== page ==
Ukrainian Sovereignty between Civic Activism and Oligarchic Renaissance

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The terrible and bloody year of 2014 was a time of huge shocks to Ukrainian society, not least because we were not ready – neither psychologically nor institutionally – for events on such a scale.  It is important to understand the lessons of the heroism and wrongdoing, the decisiveness and cowardice, the wisdom and stupidity of both leaders and citizens in 2014.  Among these lessons is the need to come to comprehend the political factors that affect the possibilities open to us: the demands of our partners and the intentions of our enemies.

Throughout 2014, a group of analysts from the Foundation for Good Politics examined political processes in Ukraine.  Drawing on weekly polling data and monthly analyses of political events, we discovered three main tendencies in our country’s development in 2014 that will certainly continue to affect events in 2015, namely:

  1. Crisis of state sovereignty
  2. Growth of influence of civic associations
  3. Strengthening of oligarchy

Crisis of State Sovereignty

This is the first time since Ukraine became an independent state in 1991 that we are faced with such a grave crisis of sovereignty.

Sovereignty is a necessary condition for statehood; it is manifested in a politically and legally self-reliant domestic government and the independence of the state as a subject of international law.  Beginning in fall 1991, Ukraine’s sovereignty increased and was strengthened through political, legal, socio-economical, and cultural-symbolic institutions, the effectiveness of which continued to grow up until the first crisis of sovereignty in 2004.  In 2004 Ukraine was in danger of losing its unity and sovereignty.  The Ukrainian elite managed to mop up after the crisis in 2005-2006.  To a large degree, they overcame the crisis while rejecting the institutional development of democracy and rule of law in favor of national unity.  Once again Ukraine became an overly centralized, exclusionary, and corrupt political system.

The government of Viktor Yanukovych aggravated conflicts within the country and eroded all social support for the Ukrainian state in its existing political form.  Having “reactivated” the 1996 constitution, Yanukovych’s administration hastened the process of delegitimization not only for its own political regime, but also for the political project of the “Third Republic” overall (counting the political experiments of 1917-1922 as the “First Republic,” and the Ukrainian SSR as the “Second”).  (Here we must reject the usual enumeration of Ukrainian republics, whereby the first is identified as the competition between Ukrainian political projects in 1917-1922, and the second is the Ukrainian political system after 1991.  Disregard for Soviet Ukraine is one of the sources of the current crisis.  Contemporary Ukraine was created on the foundations of the Ukrainian SSR, and the ideology of achieving a “second Soviet republic” only highlights the inadequacy of a national-patriotic vision of statebuilding.  Furthermore, the chance to build a post-oligarchic democratic Ukraine is worth terming a “fourth Ukraine.”)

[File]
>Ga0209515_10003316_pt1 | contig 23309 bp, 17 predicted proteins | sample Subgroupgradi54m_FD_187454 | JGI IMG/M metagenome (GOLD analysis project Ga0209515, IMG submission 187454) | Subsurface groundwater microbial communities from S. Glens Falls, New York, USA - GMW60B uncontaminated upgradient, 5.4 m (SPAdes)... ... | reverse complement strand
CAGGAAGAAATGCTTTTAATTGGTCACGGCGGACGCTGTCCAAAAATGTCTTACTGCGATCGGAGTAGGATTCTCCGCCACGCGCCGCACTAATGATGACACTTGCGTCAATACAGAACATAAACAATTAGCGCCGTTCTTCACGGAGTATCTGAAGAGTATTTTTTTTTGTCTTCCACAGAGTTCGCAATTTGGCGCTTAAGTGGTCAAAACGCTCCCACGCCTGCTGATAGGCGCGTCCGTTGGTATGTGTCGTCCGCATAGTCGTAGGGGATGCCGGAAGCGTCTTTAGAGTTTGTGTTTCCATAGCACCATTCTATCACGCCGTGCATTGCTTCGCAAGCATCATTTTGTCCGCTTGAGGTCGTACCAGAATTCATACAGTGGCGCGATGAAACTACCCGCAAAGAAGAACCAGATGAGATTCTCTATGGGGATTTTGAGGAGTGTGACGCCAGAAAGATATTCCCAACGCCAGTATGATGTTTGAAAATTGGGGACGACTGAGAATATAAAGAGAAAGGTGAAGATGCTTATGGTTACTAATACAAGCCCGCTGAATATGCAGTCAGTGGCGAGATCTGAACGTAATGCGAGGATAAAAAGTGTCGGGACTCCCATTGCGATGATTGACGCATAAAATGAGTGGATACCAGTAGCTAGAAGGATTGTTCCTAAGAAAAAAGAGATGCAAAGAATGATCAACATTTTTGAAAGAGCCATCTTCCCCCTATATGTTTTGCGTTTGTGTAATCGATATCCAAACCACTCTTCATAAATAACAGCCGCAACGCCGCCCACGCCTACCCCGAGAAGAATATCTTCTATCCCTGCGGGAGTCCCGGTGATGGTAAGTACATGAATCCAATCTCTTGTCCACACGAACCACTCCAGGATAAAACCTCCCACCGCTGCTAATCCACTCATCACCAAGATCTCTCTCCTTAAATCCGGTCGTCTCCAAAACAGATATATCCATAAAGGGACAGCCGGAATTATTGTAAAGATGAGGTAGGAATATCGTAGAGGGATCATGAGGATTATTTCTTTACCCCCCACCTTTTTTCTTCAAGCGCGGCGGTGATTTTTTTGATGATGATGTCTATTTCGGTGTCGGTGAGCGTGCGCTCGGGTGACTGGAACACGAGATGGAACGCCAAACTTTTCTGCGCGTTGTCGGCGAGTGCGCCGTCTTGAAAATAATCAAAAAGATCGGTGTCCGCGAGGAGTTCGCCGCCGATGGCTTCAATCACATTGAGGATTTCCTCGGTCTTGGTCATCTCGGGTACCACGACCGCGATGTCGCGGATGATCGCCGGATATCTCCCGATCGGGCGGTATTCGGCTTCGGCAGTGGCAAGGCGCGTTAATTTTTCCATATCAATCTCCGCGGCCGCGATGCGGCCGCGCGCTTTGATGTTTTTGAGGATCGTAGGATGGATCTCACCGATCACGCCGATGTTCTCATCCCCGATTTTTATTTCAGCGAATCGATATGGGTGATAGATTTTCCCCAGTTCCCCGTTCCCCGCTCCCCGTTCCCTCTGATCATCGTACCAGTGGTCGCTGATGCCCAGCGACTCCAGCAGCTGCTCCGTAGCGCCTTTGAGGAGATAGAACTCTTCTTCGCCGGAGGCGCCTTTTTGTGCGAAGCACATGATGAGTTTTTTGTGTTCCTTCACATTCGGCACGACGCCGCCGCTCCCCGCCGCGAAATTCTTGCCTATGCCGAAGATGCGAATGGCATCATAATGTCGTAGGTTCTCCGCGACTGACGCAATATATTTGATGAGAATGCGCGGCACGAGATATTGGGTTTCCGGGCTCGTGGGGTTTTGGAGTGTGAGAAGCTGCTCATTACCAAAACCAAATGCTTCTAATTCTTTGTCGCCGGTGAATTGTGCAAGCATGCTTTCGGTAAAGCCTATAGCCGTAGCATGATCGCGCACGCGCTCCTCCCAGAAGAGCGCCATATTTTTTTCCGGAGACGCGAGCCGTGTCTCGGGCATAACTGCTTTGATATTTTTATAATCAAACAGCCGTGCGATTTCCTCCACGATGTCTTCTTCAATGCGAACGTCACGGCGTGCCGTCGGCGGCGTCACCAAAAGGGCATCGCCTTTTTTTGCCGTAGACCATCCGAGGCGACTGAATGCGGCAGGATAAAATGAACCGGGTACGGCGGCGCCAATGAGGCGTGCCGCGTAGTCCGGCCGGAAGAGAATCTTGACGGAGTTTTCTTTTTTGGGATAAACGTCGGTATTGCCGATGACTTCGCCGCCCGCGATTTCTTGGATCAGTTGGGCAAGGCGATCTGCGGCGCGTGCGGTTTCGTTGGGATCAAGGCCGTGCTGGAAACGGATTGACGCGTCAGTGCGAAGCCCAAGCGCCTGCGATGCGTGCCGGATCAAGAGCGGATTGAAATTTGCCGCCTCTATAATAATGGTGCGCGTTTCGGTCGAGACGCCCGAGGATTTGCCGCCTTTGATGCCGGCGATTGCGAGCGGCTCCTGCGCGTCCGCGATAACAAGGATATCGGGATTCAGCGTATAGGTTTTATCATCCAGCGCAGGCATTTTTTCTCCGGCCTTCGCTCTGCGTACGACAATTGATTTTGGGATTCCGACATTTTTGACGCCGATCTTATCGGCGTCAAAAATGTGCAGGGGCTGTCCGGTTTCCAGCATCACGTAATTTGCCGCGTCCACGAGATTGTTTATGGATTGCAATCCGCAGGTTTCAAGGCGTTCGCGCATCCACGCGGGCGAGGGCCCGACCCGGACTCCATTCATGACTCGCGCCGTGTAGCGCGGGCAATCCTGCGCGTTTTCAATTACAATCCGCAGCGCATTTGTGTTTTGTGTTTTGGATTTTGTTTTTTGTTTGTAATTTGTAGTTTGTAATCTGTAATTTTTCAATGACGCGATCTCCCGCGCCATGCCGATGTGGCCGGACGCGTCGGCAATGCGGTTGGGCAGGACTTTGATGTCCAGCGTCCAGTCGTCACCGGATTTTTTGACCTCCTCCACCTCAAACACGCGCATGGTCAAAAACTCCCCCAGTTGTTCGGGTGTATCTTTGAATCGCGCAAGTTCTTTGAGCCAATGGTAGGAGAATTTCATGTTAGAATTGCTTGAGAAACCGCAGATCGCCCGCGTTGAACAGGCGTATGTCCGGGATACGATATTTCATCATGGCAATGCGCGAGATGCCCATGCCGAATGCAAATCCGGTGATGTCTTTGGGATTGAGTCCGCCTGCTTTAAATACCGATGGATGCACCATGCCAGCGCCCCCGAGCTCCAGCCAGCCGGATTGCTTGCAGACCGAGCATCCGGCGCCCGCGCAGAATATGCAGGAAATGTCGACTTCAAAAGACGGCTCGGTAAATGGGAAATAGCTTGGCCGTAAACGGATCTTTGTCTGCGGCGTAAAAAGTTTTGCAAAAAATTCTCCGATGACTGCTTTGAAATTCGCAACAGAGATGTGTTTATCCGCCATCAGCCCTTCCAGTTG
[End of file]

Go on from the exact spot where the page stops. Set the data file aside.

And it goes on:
This ruler, whose popularity declined annually and who increasingly concentrated power in the hands of a single financial-political group, even pushing aside allied oligarchic groups, passed the peak of his administration’s effectiveness in 2012.  After that, his authoritarian regime resulted in a build-up of errors, which arose as a result of low levels of engagement of different groups within society and the elite in decision-making processes.  The worsening of the economy in fall 2013 compounded ineffective administration and the government’s extremely low level of legitimacy, which led to a...

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Originally Published in This Issue of Krytyka